Nicole Miller’s “hands-on” approach to design has ensured her brand’s success in the increasingly competitive retail landscape. The Daily caught up with the fashion mogul post–Fashion Week and pre-Coterie to get the scoop on her latest collection, current sustainability obsession, and most important, her astrological sign!
What’s the story behind your Fall ’19 collection?
I’ve been on an anti-plastic, sustainable, recyclable, and reusable kick. First, I got a bunch of vintage men’s cashmere sweaters, and had all my designers and staff participate. Some we cut down, and some we left large. We slashed them, shredded them, tie-dyed them, beaded them, embellished them.… It was a great design project and challenge! The funny thing was that initially, everybody was intimidated. The sweaters sat there for weeks until one brave intern went in and chop, chop, chopped it in half! It was really cute. A lot of the sweaters will be sold on the website as one – of – a – kind items. Some of the ones we liked best will be remade and sold for the holiday collection.
Are you using any other techniques or fabrics?
I’ve been working with old denim, too. You can buy it by the pound at some vintage places. I cut it up for pockets and the old waistbands. I started using these techniques for Spring, and I added a bit more of them for Fall.
How did you implement your sustainable obsession?
We made a jean out of recycled soda bottles, and then I made an anti-plastic T-shirt that wasn’t on the runway but is going to be on our website. The recycled jeans are going to be on the website in another month or two as well. In Europe, I found a lot of recycled fabrics. Europeans are aggressive about recycling. I had long conversations with a lot of companies that are forerunners for all this — the ones that are really making strides. It seems like they’re more aggressive about it over there than we are here. I think a lot of it is just creating awareness. That’s sort of the big company philosophy here, too. We’ll do whatever we can to get the word out. I have an [internal] newsletter, which I don’t send every week, but I do it when something comes up that’s really relevant.
What do you discuss in the newsletter?
For example, one was about gyms that give everyone a free water bottle or sell water. I believe that gyms should make people bring their own water bottles. We all should think more about our personal habits.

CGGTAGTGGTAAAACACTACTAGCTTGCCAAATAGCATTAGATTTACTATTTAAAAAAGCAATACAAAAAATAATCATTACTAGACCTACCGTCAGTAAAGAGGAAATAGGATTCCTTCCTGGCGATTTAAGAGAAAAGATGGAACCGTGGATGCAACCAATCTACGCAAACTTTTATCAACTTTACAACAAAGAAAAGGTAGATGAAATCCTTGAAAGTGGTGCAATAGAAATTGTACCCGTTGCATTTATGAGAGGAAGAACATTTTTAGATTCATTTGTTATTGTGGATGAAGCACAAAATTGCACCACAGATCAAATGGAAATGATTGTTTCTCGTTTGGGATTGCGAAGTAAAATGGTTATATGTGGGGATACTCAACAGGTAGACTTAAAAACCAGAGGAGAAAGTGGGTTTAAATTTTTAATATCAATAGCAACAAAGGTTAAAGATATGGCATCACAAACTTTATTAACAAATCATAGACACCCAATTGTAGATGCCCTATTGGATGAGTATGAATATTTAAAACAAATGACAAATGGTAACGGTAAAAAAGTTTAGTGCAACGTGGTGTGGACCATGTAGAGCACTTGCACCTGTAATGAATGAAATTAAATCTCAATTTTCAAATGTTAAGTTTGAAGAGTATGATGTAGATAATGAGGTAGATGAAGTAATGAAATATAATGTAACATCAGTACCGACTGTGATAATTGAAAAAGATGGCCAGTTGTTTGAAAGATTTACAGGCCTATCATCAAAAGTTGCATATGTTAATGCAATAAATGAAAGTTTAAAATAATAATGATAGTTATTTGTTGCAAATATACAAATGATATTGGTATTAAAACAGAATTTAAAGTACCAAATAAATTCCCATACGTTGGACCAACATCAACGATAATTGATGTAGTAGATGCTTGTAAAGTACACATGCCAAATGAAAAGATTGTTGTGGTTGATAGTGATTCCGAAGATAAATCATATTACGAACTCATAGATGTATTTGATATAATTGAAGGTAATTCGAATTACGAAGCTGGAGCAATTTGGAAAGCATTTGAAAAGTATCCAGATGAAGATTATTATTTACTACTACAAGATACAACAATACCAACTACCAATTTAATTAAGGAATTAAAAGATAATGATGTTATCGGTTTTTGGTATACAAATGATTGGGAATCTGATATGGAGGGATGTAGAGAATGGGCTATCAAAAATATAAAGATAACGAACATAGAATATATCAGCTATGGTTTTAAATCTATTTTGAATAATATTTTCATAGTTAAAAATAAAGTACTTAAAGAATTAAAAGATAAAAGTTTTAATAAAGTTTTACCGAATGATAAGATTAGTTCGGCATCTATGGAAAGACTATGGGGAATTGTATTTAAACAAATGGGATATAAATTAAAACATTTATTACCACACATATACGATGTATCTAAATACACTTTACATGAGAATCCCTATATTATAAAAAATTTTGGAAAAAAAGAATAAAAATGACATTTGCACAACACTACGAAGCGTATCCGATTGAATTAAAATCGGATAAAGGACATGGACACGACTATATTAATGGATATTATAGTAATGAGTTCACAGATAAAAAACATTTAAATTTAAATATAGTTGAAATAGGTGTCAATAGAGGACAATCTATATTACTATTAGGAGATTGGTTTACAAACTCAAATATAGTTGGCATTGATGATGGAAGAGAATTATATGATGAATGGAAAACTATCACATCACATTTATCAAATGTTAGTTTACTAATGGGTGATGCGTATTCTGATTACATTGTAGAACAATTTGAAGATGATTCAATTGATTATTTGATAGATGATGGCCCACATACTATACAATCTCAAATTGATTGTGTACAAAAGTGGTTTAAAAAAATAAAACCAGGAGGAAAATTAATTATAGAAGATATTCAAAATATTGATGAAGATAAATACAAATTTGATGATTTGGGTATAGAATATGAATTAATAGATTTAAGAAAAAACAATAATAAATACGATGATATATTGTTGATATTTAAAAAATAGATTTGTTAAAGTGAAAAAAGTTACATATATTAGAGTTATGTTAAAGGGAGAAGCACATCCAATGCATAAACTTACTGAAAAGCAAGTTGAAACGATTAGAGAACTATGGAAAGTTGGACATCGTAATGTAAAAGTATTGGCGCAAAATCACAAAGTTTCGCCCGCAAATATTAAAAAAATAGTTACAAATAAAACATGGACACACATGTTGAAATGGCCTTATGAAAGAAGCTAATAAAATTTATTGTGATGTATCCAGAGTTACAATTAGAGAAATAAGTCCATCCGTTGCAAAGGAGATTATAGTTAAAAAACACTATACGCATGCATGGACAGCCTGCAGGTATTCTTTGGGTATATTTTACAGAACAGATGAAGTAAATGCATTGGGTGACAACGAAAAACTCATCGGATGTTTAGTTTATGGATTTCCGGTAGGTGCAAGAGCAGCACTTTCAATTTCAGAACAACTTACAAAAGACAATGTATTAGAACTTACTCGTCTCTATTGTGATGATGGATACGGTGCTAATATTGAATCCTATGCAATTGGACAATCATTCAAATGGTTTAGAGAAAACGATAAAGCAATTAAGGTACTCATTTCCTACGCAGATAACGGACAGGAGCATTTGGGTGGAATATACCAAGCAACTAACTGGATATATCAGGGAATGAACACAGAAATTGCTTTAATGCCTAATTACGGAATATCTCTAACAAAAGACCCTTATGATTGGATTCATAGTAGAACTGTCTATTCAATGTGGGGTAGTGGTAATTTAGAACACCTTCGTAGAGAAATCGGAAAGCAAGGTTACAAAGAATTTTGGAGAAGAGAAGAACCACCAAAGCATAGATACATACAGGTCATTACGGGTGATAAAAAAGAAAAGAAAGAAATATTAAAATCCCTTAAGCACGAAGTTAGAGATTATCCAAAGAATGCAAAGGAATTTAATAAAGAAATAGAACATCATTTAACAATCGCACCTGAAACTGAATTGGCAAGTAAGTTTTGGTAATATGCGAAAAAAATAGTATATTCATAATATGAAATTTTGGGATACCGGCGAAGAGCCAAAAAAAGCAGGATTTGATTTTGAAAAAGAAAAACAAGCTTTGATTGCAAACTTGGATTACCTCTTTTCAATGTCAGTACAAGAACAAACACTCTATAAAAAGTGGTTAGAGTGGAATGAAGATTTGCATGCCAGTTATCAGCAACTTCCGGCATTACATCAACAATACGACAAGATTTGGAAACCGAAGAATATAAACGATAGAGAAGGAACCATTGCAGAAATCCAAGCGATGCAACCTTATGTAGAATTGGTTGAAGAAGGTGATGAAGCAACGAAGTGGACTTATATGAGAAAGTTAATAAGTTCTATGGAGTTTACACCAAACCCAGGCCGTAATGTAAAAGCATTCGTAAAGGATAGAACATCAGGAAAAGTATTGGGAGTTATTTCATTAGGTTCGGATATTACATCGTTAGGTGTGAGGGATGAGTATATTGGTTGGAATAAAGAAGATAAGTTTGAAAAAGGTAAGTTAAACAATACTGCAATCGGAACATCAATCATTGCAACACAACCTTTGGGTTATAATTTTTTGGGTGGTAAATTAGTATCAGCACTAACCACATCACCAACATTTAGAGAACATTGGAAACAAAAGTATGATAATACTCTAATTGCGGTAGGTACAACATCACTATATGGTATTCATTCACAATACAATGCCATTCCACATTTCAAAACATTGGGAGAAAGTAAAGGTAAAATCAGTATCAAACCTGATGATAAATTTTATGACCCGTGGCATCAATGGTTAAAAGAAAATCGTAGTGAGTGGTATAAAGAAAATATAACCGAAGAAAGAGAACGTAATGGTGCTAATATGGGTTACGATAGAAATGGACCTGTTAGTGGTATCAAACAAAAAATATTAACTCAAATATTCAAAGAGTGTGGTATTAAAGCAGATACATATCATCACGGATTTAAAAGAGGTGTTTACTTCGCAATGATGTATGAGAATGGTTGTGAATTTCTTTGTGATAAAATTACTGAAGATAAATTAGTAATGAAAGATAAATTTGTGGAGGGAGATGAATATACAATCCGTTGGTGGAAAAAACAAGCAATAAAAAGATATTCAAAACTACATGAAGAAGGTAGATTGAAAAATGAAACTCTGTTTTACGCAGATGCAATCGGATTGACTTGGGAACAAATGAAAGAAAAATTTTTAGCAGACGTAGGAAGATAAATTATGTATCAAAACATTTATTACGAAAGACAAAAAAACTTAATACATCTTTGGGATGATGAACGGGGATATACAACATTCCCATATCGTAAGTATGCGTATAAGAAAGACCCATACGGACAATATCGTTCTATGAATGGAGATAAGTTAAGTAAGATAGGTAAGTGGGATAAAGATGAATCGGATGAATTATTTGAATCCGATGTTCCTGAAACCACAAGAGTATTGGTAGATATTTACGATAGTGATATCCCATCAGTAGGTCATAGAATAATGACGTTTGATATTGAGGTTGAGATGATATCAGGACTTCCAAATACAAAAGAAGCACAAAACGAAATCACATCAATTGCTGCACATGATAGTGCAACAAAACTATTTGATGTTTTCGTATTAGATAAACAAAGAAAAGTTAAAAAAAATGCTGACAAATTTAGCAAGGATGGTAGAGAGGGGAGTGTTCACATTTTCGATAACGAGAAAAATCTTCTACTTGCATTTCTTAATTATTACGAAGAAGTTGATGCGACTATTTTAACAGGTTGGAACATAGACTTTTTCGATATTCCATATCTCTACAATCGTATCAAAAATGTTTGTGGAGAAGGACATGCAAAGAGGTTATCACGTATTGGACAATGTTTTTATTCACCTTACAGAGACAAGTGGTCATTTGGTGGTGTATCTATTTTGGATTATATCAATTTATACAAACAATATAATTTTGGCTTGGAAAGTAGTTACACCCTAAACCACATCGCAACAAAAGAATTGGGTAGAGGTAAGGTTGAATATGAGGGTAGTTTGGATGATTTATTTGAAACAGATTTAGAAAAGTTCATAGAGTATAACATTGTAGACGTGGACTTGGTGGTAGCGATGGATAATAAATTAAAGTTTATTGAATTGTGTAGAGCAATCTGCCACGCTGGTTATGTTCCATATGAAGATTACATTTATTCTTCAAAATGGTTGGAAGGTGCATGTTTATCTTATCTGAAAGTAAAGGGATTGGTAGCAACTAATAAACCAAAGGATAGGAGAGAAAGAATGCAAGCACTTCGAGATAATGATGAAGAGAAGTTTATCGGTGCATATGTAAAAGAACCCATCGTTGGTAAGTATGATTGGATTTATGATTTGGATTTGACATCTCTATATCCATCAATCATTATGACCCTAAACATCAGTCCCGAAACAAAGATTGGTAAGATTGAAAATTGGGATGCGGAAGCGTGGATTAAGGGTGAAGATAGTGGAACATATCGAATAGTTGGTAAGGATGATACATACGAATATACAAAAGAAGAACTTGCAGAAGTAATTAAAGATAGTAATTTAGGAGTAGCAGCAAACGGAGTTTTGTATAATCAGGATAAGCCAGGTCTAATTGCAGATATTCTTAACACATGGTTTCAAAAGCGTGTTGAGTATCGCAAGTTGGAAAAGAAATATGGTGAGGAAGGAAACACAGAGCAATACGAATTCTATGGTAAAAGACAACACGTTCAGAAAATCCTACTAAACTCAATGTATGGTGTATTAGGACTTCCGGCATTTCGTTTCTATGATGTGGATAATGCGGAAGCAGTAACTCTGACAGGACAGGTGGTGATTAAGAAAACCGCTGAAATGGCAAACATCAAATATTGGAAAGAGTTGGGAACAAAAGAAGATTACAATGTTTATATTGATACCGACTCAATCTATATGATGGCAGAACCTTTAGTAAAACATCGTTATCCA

Beyond the sweaters, what was the inspiration for the collection?
We started thinking about what women do every day. Everybody’s always looking for answers, so they’re always looking at their horoscopes, and they’re always going to work or going to the gym, so I showed business suits with athletic clothes. We used embroidery with messages, as well as astrology prints. The collection is about seeking balance in life, too, so we included a little bit of fun. I couldn’t resist putting in some club posters, because you can’t just be a stiff all the time.
Speaking of astrology, what sign are you?
Pisces. But I haven’t had a birthday in years. [Laughs]
Do you relate to the characteristics of a Pisces?
Well, I don’t know, because I find it confusing. I’ll find Pisces people and they’re either very similar to me or they’re very different. One girlfriend of mine was always carrying on saying, “I’m sensitive! I’m a Pisces! I’m this! I’m that!” And I said, “You’re so not a Pisces. I bet you were [born] premature.” And she was! She should’ve actually been an Aries.
Are there any Pisces traits that you identify with?
Well, I think they always say sensitive and artistic, right? And creative.
Have you noticed any trends on the horizon?
There are many trends going on concurrently. Skinny jeans are in, high-waisted jeans are in, baggy jeans are in.… There’s always a lot of freedom to make yourself look however you want.
What were some of the key Fall pieces you think every woman should have in her closet?
I really like the gangster-stripe blazer that opened the show. I like the embellished boyfriend shirt, too.
How hands-on are you during the production process?
Well, it’s kind of funny — I did embroider some of the samples myself.
Not a lot of designers do that.
Well, I was given this sewing machine, and I kind of got addicted to it, but then I got custom-made embroideries, and I designed a bunch myself. I taught one of the sewers how to use the machine, but initially, I was the only person who knew how to use it!
Are you going to be at Coterie?
I always stop by to do a run – through to make sure everything looks good! But then it’s onto the next thing — we’re going to Shanghai Fashion Week, and Shanghai doesn’t want us to show the same thing that was on the New York runway, so I have to make a whole new collection.
How much time do you have to turn it around?
One month! Because we’re going someplace else, it’s going to be a little out there. I’m trying to do things that are totally different.